A son's gift for the new year. For Ie Agcaoili.

A son's gift for the new year. For Ie Agcaoili.
I HAVE ASKED my kids not to give me anything for the holidays. 
I have reached a point where I do not think I need anything, and even if I did, I have found ways to be liberated from these things. The only exception are books, coffee, and tea. 
Not my cup of tea now, this gift-giving that only reinforces the conspiracy between capitalism and the holidays. 
They did not give me anything--and they did too! 
I have always asked them one thing: just a letter, or a Christmas card. I thought this was a better way of making memories, of arresting the passing of time. I would bring out their letter when they were younger, and their innocence would flood me, the years of my absence in their young life filling my heart with a longing that has no name. 
Must have been the sentimental me, preferring words to objects, choosing poetry anytime over anything that pretty soon finds its way to the shelf, or the stockroom. 
But right under the Christmas tree, there were gifts for me. 
My son wanted me to open the wrapped box he placed there on Christmas Day, but I told him I wanted to open it on New Year's Day. 
That day came. 
And there in that box were a mug that said "Number 1 Dad," a can of the best green tea in town, and a book of poetry that talks about the gift of life and the existential question of its meaning. 
He is a French guy, the poet. 
And there in the labyrinthine ways of creating images and birthing symbols, I understood what is it to have a son who understood what is it be a poet who has never made money out of his poetry.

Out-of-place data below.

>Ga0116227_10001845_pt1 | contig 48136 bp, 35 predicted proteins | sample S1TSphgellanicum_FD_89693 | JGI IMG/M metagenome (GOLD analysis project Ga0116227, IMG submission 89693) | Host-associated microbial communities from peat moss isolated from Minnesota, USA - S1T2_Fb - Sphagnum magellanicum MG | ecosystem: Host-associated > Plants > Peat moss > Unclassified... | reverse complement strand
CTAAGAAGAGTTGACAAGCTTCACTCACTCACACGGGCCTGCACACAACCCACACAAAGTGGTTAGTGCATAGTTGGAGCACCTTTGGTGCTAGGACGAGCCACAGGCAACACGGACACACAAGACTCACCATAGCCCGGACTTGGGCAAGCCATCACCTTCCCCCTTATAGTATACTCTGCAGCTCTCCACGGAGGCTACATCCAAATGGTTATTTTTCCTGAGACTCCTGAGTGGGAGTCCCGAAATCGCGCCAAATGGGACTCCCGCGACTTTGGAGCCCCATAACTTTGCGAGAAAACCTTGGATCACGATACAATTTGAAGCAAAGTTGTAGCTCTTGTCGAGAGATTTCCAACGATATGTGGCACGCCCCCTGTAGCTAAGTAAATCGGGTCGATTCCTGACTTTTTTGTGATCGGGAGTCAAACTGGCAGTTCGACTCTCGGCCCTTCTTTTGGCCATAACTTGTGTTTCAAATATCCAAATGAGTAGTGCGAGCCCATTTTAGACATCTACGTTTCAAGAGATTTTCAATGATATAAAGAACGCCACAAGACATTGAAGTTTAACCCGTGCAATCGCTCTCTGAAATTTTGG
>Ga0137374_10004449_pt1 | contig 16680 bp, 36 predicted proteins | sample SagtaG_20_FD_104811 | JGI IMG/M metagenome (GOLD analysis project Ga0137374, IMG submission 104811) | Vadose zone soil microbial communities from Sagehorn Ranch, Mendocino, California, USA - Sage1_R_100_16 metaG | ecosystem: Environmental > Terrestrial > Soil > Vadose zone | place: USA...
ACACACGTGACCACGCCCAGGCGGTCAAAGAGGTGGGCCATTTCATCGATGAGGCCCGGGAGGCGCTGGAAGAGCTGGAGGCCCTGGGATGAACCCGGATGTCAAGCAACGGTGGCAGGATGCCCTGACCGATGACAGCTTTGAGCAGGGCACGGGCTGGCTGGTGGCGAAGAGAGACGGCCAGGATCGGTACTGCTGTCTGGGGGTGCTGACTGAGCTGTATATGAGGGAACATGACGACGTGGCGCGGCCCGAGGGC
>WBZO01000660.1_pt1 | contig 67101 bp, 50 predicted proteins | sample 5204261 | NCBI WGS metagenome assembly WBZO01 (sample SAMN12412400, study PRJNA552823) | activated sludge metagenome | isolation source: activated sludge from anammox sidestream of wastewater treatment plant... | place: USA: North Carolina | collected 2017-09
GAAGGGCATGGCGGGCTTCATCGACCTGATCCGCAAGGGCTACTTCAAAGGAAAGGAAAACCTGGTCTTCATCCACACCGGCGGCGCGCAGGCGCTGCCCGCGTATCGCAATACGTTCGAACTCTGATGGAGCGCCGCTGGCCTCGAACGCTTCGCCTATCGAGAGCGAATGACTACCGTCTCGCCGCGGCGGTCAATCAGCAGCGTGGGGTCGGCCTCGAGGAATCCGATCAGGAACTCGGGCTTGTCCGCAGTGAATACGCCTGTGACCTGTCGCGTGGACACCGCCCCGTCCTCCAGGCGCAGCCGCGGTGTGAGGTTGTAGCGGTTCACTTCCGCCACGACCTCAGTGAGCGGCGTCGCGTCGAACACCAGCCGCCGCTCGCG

There was one thing that we all know in the family: that our simple home in the homeland is now devoid of books. 
We eventually had to part with all our books when we decided to leave the homeland, the books benefitting at least four libraries: two in Metro Manila and two in the provinces. 
You want to figure out what we read, check the Marikina Public Library, the Roosevelt College Library, the Apayao State College Library, and the Mariano Marcos Library. 
Each time we make a swing back home, we have to scour for books we read because there is no longer anything left on the shelf except the skeletons of a memory that somewhere on the shelves there was once a Neruda, or a Paz, or Dostoevsky. Or a de Chardin. Or a de Foucauld. 
And then I got my son's holiday card deep inside the beribboned box. 
I opened the card. 
In his familiar handwriting, he says: "I hope that one day, pop, I can build your library again. That will be my gift." 
Now, I know the definition of a grateful heart. 

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